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research-article

Assessment of CO2 and NOx emissions in intercooled pulsed detonation turbofan engines

[+] Author and Article Information
Carlos Xisto

Dep. of Mechanics and Maritime Sciences, Chalmers University of Technology, Gothenburg, Sweden
carlos.xisto@chalmers.se

Olivier Petit

Dep. of Mechanics and Maritime Sciences, Chalmers University of Technology, Gothenburg, Sweden
olivier.petit@chalmers.se

Tomas Gronstedt

Dep. of Mechanics and Maritime Sciences, Chalmers University of Technology, Gothenburg, Sweden
Tomas.Gronstedt@chalmers.se

Anders Lundbladh

GKN Aerospace
anders.lundbladh@gknaerospace.com

1Corresponding author.

ASME doi:10.1115/1.4040741 History: Received June 25, 2018; Revised June 26, 2018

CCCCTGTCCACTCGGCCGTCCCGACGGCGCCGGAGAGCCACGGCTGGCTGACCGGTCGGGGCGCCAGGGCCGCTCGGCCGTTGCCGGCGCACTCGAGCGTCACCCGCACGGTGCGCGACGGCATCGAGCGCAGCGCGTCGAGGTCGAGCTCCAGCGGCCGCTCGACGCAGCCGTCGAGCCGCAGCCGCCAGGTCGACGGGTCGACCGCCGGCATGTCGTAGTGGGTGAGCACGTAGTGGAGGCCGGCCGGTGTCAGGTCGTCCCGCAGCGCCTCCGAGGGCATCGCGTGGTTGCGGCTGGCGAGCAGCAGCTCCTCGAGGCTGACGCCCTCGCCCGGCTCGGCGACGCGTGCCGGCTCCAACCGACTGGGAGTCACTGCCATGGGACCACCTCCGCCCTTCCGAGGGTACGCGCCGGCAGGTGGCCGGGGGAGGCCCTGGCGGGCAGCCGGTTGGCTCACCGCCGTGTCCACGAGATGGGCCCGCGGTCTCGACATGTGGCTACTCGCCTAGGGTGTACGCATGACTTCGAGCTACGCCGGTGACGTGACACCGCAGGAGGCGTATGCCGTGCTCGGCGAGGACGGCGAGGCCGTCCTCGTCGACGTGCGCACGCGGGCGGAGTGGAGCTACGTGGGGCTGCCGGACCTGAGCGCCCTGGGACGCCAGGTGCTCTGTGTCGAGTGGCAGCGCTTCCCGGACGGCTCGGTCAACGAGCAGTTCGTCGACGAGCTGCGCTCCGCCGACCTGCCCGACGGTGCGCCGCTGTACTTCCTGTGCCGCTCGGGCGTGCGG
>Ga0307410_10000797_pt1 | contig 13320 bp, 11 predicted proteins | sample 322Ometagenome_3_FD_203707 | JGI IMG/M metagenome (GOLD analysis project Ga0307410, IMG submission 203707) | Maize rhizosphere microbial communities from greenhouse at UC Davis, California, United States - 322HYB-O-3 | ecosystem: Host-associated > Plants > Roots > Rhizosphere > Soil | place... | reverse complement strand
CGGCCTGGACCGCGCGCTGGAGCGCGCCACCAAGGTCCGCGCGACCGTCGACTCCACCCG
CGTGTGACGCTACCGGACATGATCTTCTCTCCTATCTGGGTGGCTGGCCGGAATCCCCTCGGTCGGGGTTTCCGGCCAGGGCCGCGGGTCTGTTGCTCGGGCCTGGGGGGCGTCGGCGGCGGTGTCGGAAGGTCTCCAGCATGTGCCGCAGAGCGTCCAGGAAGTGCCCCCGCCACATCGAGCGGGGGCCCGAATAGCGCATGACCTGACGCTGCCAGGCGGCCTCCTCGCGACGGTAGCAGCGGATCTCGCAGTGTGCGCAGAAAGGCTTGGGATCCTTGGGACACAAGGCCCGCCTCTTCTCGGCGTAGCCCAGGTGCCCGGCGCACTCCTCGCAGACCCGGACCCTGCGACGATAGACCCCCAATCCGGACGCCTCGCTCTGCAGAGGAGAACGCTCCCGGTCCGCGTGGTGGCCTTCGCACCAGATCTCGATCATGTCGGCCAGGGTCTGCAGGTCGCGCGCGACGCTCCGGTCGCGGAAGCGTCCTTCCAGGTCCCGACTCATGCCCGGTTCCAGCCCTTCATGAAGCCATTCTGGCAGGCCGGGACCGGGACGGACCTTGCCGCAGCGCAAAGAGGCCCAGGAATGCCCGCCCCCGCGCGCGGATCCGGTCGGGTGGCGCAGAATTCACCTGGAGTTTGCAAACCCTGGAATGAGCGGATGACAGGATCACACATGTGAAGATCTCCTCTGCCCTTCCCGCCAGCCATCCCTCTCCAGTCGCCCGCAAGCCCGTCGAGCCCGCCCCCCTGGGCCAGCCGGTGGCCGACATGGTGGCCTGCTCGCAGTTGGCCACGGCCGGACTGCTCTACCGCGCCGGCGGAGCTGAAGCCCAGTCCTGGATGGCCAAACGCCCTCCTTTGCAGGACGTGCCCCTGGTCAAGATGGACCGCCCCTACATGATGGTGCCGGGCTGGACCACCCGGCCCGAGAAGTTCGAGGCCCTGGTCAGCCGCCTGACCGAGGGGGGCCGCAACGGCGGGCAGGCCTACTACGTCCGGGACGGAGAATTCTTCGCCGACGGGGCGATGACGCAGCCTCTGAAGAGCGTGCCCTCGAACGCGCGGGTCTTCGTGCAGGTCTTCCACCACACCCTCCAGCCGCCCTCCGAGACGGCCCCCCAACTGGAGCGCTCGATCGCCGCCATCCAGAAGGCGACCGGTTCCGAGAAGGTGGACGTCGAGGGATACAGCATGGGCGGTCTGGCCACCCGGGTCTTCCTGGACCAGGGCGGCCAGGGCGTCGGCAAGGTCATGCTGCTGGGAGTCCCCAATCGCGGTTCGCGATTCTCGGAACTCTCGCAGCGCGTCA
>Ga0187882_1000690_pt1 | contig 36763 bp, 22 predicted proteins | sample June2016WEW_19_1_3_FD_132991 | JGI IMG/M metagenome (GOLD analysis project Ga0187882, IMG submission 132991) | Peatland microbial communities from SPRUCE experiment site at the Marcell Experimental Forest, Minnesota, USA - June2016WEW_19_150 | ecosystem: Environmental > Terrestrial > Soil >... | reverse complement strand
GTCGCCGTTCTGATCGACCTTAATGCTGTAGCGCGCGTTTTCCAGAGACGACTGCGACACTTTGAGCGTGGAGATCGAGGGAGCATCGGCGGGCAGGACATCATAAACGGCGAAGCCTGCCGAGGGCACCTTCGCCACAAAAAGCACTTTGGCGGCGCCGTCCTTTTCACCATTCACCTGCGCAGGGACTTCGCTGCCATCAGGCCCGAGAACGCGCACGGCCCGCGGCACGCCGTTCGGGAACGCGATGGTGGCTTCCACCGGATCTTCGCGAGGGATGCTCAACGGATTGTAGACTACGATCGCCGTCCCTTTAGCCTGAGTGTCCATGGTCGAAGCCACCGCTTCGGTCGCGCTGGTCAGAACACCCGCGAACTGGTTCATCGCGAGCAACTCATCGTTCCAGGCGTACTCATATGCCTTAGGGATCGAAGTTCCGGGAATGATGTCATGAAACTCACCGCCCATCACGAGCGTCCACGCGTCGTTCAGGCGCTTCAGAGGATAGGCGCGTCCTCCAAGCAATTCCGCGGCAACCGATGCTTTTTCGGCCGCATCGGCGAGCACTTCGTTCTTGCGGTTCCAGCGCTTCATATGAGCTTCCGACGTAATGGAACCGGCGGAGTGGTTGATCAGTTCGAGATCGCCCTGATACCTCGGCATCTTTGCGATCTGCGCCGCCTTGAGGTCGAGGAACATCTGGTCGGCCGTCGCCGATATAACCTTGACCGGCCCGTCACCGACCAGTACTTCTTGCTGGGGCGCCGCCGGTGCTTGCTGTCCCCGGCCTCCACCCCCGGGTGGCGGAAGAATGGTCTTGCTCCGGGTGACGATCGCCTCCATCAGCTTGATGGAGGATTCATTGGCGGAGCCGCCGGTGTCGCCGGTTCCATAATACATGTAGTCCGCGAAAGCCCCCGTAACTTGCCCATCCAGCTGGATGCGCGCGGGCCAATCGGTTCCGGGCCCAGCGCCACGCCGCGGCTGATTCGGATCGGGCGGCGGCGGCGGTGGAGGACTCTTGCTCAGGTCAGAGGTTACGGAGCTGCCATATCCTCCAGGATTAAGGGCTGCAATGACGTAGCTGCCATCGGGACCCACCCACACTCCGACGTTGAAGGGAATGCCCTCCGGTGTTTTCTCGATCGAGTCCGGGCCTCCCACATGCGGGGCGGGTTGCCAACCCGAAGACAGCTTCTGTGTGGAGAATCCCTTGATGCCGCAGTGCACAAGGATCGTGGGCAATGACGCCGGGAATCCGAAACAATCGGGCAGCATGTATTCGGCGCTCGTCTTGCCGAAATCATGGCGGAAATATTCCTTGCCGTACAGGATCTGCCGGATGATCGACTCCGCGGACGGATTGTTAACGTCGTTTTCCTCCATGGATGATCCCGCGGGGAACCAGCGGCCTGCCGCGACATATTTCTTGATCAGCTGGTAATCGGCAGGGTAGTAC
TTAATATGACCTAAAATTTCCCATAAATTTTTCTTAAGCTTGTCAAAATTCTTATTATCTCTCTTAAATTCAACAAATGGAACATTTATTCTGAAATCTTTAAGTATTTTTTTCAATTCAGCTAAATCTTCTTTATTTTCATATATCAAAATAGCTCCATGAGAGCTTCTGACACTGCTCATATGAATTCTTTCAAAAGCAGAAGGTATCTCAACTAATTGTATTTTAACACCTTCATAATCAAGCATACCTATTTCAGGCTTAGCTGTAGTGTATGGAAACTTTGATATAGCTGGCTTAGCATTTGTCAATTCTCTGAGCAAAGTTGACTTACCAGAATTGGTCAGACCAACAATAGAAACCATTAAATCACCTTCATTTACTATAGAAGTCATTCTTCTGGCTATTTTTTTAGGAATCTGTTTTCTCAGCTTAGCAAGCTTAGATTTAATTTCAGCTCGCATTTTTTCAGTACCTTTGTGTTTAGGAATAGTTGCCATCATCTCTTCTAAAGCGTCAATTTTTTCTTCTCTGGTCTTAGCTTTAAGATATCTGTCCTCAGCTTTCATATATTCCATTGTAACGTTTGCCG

Abstract

In the present paper, the synergistic combination of intercooling with pulsed detonation combustion is analyzed concerning its contribution to NOx and CO2 emissions. CO2 is directly proportional to fuel burn and can, therefore, be reduced by improving specific fuel consumption and reducing engine weight and nacelle drag. A model predicting NOx generation per unit of fuel for pulsed detonation combustors, operating with jet-A fuel, is developed and integrated within Chalmers University's gas turbine simulation tool GESTPAN. The model is constructed using CFD data obtained for different combustor inlet pressure, temperature and equivalence ratio levels. The NOx model supports the quantification of the trade-off between CO2 and NOx emissions in a 2050 geared turbofan architecture incorporating intercooling and pulsed detonation combustion and operating at pressures and temperatures of interest in gas turbine technology for aero-engine civil applications.

Copyright (c) 2018 by ASME
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